The challenge facing the nation's infrastructure is massive in scale, requiring ambition lacking since the New Deal and Eisenhower eras. Building on those historic models, the following op-ed suggests a "WPA 2.0" approach to infrastructure.
Measure S gives city leaders a moderately satisfying smack across the face. As satisfying as that may be, Measure S is remarkably bad planning and development policy at the expense of the vast majority of Angelinos.
More bad news for the beleaguered transit agency of our nation's capital, as declining ridership and prolonged service disruptions have now given way to large-scale layoffs throughout the organization.
Washington, D.C. approved a long-awaited new zoning code in January. Greater Greater Washington digs into one of the new code's more substantive changes: more permissive regulations for accessory dwelling units.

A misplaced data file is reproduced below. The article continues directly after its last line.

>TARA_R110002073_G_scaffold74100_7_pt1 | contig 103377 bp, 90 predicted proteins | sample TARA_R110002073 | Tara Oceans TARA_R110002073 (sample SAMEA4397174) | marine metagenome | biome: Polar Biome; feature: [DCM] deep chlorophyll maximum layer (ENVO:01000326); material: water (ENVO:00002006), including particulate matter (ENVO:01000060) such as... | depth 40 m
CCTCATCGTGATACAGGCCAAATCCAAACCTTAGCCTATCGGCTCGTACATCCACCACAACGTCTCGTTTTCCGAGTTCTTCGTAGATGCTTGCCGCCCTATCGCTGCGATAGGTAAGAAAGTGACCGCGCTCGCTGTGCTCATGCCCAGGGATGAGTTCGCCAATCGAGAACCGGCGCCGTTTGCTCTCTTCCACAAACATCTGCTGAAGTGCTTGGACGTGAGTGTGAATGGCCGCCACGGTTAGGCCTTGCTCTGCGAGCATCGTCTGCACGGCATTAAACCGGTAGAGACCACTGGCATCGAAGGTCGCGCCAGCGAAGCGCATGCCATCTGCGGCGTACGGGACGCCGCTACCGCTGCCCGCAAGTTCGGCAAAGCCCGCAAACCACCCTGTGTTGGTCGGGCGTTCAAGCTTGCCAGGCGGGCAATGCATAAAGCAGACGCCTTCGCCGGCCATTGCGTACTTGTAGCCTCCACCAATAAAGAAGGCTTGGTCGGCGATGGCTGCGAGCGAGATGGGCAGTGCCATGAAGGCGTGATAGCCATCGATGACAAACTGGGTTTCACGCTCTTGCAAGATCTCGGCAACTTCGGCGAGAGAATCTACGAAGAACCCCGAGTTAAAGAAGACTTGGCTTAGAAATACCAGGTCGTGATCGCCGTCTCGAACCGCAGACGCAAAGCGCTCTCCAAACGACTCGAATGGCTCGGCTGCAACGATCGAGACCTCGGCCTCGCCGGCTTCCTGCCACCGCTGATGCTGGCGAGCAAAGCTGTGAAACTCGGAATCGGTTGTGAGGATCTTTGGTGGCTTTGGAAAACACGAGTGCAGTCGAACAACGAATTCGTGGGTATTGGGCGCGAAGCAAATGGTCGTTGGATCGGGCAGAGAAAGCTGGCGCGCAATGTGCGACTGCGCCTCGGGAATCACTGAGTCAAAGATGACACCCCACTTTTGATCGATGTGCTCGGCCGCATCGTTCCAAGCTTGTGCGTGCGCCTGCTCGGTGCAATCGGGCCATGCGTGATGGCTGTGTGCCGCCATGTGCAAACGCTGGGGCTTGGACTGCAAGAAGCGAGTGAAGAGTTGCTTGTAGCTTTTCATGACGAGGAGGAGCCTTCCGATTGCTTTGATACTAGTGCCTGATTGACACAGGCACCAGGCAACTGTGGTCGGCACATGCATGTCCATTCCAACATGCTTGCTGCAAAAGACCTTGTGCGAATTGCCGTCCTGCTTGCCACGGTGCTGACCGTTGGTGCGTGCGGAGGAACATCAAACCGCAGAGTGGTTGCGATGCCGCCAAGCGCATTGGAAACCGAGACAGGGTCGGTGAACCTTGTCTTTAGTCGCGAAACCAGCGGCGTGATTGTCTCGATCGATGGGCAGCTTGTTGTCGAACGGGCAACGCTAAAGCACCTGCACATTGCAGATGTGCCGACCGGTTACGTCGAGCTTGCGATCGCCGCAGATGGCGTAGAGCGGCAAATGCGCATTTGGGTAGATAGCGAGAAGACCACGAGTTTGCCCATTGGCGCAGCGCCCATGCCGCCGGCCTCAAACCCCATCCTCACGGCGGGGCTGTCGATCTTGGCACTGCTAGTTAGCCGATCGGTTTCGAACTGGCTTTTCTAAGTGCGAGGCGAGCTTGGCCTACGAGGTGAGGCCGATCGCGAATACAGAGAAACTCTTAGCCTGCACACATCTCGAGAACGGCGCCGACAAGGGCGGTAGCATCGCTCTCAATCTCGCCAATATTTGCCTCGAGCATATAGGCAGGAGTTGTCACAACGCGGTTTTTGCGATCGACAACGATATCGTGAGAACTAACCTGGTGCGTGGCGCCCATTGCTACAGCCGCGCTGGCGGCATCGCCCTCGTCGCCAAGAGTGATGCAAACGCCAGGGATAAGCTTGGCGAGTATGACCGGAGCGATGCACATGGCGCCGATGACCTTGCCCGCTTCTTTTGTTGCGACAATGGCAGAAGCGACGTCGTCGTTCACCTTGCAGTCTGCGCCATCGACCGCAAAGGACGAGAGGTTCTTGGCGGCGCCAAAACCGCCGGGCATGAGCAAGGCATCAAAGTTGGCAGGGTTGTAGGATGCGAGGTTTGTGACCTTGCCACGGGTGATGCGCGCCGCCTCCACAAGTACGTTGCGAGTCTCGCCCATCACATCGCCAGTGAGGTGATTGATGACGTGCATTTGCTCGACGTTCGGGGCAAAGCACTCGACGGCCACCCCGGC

Unless D.C. Metro abides by the Federal Transit Administration safety directives issued Saturday and takes "urgent action," they threatened to shut down all or parts of the system, the nation's second busiest subway after New York's.
The 40-year-old system, second busiest in the nation after New York's, has seen ridership decline since 2010 as the region grows. A major cause is "frequency delays." The Washington Post reporters state that the subway has entered a death spiral.
Beginning with the first U.S. planned urban development, St. Augustine, Fla., and ending with one of Portland's newest neighborhoods, the Pearl District, host Geoffrey Baer takes us through ten developments that left their mark, for better or worse.